Paul Cheng -- Barclays -- Analyst

Sure. Thank you.

Neil Hansen -- Vice President of Investor Relations and Secretary

You're welcome, Paul. Thank you.

Operator

Next we'll go to Alastair Syme with Citi.

Alastair Syme -- Citi -- Analyst

Thanks for taking my questions. In the Analyst Day, Jack, you put out earnings expectations shots on both the Downstream and Chemicals. And I know they were long-term but there were also numbers for 2018 and 2019. And just sort of where you're run rating well behind these both for 2018 and sort of the expected 2019 performance in both Downstream and Chemicals. Can you sort of help us with how much of this is macro and how much of this is unplanned downtime?

Jack Williams -- Senior Vice President

Yeah. Alastair, let me just say this. The market environment is very different than what we have had. We assume 2017 flat conditions and in the Chemicals business, it's very different -- actually in Chemicals and Downstream both, very different margin environment. But the underlying activity that we talked about on those projections is on track. That's why we're saying these milestones of these projects starting up. So the underlying activity that's driving these earnings results that were these earnings projections -- earnings potential projections that we talked about in March are all there. As a matter of fact, again, I think we're seeing a bit of upside.

So, I don't know -- in terms of -- can't give you any definite numbers in terms of earnings and sales, but I can tell you the activity is going well.

Alastair Syme -- Citi -- Analyst

So you'd say it's more than macro then. Okay. And a follow-up, can you just talk around IMO in particular if you see scope for emergence of compliant blends, particularly in the Asian region?

Jack Williams -- Senior Vice President

I don't know if I can answer that question specifically, but I can just tell you that we're supportive of the timing. We think that initially we'll be able to adapt. We think it's the right thing to do in terms of going from 3.5% sulfur down to 0.5%, and we are going to be ready. And we're going be ready with a bunch of different options. So as I mentioned, we'll still have HSFO, we'll have a low-sulfur fuel oil as well. We'll have a marine gas oil and we'll have LNG, to the extent that some ships convert to LNG we'll have that as well. And then also, we have a lot of coking capacity that will be churning out some -- destroying that to a churning -- destroying that resid and churning out some high-quality distillate. So, I think we're going to be ready and we're looking forward to that environment.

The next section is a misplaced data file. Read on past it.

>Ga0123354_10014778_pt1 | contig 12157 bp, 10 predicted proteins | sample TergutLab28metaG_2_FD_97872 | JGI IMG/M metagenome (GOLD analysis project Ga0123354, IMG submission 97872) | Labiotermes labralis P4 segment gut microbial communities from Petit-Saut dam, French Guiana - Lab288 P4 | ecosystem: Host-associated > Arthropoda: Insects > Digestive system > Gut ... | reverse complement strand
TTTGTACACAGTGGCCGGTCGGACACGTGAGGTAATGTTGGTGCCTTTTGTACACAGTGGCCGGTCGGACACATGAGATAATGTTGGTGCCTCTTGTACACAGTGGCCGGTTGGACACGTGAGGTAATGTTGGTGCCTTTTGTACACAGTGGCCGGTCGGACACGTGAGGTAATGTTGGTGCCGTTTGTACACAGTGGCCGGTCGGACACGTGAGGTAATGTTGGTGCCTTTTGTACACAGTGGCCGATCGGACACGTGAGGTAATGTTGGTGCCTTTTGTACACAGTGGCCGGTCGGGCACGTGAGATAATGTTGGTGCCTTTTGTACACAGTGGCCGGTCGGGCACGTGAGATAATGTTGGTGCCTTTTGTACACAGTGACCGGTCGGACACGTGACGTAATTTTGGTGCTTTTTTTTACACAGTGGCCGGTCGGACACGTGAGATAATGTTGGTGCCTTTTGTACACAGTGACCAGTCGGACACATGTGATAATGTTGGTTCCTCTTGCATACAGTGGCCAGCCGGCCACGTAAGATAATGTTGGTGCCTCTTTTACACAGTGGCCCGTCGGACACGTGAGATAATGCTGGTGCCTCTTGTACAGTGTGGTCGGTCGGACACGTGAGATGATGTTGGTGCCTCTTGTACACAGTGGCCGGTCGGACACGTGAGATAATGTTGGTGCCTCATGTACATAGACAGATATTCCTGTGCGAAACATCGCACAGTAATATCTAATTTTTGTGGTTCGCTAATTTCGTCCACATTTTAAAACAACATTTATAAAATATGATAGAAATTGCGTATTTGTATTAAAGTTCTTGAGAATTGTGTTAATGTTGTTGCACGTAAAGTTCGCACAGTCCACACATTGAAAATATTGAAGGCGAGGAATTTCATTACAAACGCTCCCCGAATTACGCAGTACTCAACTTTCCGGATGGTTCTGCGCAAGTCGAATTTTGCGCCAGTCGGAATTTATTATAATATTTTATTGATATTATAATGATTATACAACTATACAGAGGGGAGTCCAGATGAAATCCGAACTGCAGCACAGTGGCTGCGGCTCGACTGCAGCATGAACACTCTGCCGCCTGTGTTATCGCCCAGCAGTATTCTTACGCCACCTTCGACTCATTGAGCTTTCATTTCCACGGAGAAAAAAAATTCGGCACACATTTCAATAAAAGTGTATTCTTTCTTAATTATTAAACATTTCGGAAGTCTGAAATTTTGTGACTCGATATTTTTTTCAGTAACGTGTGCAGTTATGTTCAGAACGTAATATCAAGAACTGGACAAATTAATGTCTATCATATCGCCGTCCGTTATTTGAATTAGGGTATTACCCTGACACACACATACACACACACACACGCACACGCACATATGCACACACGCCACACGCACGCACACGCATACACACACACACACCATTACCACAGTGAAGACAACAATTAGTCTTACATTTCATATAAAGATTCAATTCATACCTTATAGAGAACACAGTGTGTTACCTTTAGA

So I can't really tell you anything specific about where others are doing or where the markets are doing. I mean, hard to see how that -- what the impacts are going to be in that overall. Obviously, the clean dirty spreads going to grow, and we don't know how much and don't know have for how long. So, I think the industry is going to deal with it just fine.

Alastair Syme -- Citi -- Analyst

Thank you.

Operator

Next we'll go to Roger Read with Wells Fargo.

Roger Read -- Wells Fargo -- Analyst

Yeah, thank you. Good morning.

Neil Hansen -- Vice President of Investor Relations and Secretary

Hey, Roger.

Jack Williams -- Senior Vice President

Good morning.

Roger Read -- Wells Fargo -- Analyst

I guess, the question earlier was asked about buying things or whatever and you had detailed in the fourth quarter some of the asset sales coming through on the Downstream side. I was wondering in a market where oil prices have recovered, you clearly are focused on the investment side, but everything has to compete for capital. Do you see any acceleration potential and dispositions over the next couple of years and particularly as the Upstream starts to transition with a greater component from the Lower 48, if that makes it an easier decision to move forward on asset sales?

Jack Williams -- Senior Vice President

Yeah. Let me -- we kind of hinted at this talked and talked about a little bit back in March and certainly in dialogue. I think we've all been having we've been saying that we are going to be more active in terms of looking at our Upstream assets. And as we bring on -- as you mentioned, as we bring on all these high-quality assets and invest in these new accretive volumes, clearly, we need to be looking at the other end of the portfolio and what might be worth more to somebody else than it is to us, given where our portfolio is heading. So we are already more active and we'll continue to be more active in that area.